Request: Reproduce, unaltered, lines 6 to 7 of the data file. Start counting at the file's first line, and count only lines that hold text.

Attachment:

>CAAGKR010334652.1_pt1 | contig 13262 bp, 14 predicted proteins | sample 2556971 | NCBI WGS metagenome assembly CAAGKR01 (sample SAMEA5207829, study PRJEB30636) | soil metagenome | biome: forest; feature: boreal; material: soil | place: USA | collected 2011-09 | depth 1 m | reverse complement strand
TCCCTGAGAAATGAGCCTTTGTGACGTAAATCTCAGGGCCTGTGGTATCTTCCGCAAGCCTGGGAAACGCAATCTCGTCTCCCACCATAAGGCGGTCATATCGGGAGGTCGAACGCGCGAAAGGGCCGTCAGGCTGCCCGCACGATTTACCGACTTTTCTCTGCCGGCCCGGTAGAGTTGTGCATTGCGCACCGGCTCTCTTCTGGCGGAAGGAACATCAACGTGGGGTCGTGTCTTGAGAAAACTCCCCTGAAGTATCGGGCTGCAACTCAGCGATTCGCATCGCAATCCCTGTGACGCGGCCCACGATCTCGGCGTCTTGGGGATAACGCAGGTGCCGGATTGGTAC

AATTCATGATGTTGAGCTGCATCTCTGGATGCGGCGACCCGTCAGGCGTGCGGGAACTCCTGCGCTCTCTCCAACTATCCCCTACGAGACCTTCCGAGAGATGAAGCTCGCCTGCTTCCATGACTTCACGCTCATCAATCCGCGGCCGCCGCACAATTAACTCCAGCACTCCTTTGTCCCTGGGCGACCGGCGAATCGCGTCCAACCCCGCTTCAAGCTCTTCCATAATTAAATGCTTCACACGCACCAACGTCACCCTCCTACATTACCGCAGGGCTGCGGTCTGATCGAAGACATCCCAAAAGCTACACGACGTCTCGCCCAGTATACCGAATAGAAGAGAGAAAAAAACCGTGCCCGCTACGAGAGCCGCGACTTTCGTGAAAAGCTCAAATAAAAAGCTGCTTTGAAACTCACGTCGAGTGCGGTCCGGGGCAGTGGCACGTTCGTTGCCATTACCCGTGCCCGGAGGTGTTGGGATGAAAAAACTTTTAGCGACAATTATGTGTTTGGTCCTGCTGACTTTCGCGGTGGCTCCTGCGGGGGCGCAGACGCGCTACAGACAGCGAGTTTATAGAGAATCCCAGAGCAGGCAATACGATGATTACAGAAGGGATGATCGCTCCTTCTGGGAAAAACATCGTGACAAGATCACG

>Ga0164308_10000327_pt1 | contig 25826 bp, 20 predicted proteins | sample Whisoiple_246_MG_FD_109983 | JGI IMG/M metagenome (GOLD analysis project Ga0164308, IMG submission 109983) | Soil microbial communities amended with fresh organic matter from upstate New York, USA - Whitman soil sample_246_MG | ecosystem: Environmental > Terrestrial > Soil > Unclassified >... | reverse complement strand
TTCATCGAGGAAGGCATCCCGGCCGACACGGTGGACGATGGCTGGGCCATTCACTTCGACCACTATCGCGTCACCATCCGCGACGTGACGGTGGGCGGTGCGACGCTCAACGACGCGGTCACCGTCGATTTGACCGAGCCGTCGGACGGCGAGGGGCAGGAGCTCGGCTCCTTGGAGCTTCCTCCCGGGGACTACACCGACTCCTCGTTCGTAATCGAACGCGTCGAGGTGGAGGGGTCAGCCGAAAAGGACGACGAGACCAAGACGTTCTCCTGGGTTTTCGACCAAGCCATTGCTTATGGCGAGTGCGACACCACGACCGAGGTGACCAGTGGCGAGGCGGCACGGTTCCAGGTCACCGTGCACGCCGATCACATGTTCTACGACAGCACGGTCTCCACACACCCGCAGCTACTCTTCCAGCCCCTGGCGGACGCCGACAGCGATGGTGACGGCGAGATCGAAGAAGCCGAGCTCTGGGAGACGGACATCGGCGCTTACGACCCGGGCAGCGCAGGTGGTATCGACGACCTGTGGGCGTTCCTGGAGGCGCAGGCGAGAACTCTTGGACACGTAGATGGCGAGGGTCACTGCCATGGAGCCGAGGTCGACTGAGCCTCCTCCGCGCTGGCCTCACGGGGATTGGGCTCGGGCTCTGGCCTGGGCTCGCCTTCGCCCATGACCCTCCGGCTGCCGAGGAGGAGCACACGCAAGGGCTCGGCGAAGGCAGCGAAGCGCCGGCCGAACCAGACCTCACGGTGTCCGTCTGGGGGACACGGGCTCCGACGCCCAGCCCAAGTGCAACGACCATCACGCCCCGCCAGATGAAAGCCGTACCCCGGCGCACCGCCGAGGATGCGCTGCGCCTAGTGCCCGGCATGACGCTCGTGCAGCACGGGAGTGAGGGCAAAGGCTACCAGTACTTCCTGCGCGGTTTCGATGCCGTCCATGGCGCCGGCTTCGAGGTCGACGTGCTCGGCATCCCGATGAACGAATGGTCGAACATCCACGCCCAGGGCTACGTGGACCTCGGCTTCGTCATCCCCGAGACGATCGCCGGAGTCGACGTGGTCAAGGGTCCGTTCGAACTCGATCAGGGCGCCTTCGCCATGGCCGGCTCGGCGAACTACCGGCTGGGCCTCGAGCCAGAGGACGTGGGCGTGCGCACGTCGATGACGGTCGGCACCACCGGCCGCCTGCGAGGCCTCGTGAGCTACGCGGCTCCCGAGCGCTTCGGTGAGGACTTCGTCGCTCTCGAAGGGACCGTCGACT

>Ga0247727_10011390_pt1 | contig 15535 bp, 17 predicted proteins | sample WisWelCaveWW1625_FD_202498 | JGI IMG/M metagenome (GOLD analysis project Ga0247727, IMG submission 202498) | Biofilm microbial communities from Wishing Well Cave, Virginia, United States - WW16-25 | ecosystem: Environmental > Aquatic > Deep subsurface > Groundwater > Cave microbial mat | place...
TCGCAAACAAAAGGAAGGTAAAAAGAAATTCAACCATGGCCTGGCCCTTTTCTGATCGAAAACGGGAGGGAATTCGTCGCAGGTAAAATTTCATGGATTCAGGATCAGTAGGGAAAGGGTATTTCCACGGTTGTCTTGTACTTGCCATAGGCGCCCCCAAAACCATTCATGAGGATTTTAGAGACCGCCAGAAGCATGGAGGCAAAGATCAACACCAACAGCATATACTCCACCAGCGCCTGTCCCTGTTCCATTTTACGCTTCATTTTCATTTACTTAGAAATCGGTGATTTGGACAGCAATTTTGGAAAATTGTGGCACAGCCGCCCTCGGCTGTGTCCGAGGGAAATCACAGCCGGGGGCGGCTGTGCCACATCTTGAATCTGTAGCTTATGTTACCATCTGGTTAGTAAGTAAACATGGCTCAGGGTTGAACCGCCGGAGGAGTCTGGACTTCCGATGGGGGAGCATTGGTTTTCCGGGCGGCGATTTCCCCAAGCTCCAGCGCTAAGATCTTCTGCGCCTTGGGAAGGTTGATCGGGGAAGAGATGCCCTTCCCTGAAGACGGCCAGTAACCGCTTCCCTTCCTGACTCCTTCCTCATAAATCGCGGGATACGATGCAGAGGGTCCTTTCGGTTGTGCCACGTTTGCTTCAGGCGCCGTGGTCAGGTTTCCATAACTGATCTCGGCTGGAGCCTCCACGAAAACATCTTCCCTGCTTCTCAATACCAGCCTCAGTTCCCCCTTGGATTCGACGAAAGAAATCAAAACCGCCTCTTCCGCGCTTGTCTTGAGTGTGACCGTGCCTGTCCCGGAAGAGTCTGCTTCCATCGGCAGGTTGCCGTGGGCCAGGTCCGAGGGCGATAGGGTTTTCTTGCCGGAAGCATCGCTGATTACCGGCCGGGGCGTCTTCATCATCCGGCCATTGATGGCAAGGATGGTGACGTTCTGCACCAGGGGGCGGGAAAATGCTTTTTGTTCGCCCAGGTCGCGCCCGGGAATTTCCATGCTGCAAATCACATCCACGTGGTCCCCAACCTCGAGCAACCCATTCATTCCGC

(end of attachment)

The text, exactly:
>Ga0247727_10011390_pt1 | contig 15535 bp, 17 predicted proteins | sample WisWelCaveWW1625_FD_202498 | JGI IMG/M metagenome (GOLD analysis project Ga0247727, IMG submission 202498) | Biofilm microbial communities from Wishing Well Cave, Virginia, United States - WW16-25 | ecosystem: Environmental > Aquatic > Deep subsurface > Groundwater > Cave microbial mat | place...
TCGCAAACAAAAGGAAGGTAAAAAGAAATTCAACCATGGCCTGGCCCTTTTCTGATCGAAAACGGGAGGGAATTCGTCGCAGGTAAAATTTCATGGATTCAGGATCAGTAGGGAAAGGGTATTTCCACGGTTGTCTTGTACTTGCCATAGGCGCCCCCAAAACCATTCATGAGGATTTTAGAGACCGCCAGAAGCATGGAGGCAAAGATCAACACCAACAGCATATACTCCACCAGCGCCTGTCCCTGTTCCATTTTACGCTTCATTTTCATTTACTTAGAAATCGGTGATTTGGACAGCAATTTTGGAAAATTGTGGCACAGCCGCCCTCGGCTGTGTCCGAGGGAAATCACAGCCGGGGGCGGCTGTGCCACATCTTGAATCTGTAGCTTATGTTACCATCTGGTTAGTAAGTAAACATGGCTCAGGGTTGAACCGCCGGAGGAGTCTGGACTTCCGATGGGGGAGCATTGGTTTTCCGGGCGGCGATTTCCCCAAGCTCCAGCGCTAAGATCTTCTGCGCCTTGGGAAGGTTGATCGGGGAAGAGATGCCCTTCCCTGAAGACGGCCAGTAACCGCTTCCCTTCCTGACTCCTTCCTCATAAATCGCGGGATACGATGCAGAGGGTCCTTTCGGTTGTGCCACGTTTGCTTCAGGCGCCGTGGTCAGGTTTCCATAACTGATCTCGGCTGGAGCCTCCACGAAAACATCTTCCCTGCTTCTCAATACCAGCCTCAGTTCCCCCTTGGATTCGACGAAAGAAATCAAAACCGCCTCTTCCGCGCTTGTCTTGAGTGTGACCGTGCCTGTCCCGGAAGAGTCTGCTTCCATCGGCAGGTTGCCGTGGGCCAGGTCCGAGGGCGATAGGGTTTTCTTGCCGGAAGCATCGCTGATTACCGGCCGGGGCGTCTTCATCATCCGGCCATTGATGGCAAGGATGGTGACGTTCTGCACCAGGGGGCGGGAAAATGCTTTTTGTTCGCCCAGGTCGCGCCCGGGAATTTCCATGCTGCAAATCACATCCACGTGGTCCCCAACCTCGAGCAACCCATTCATTCCGC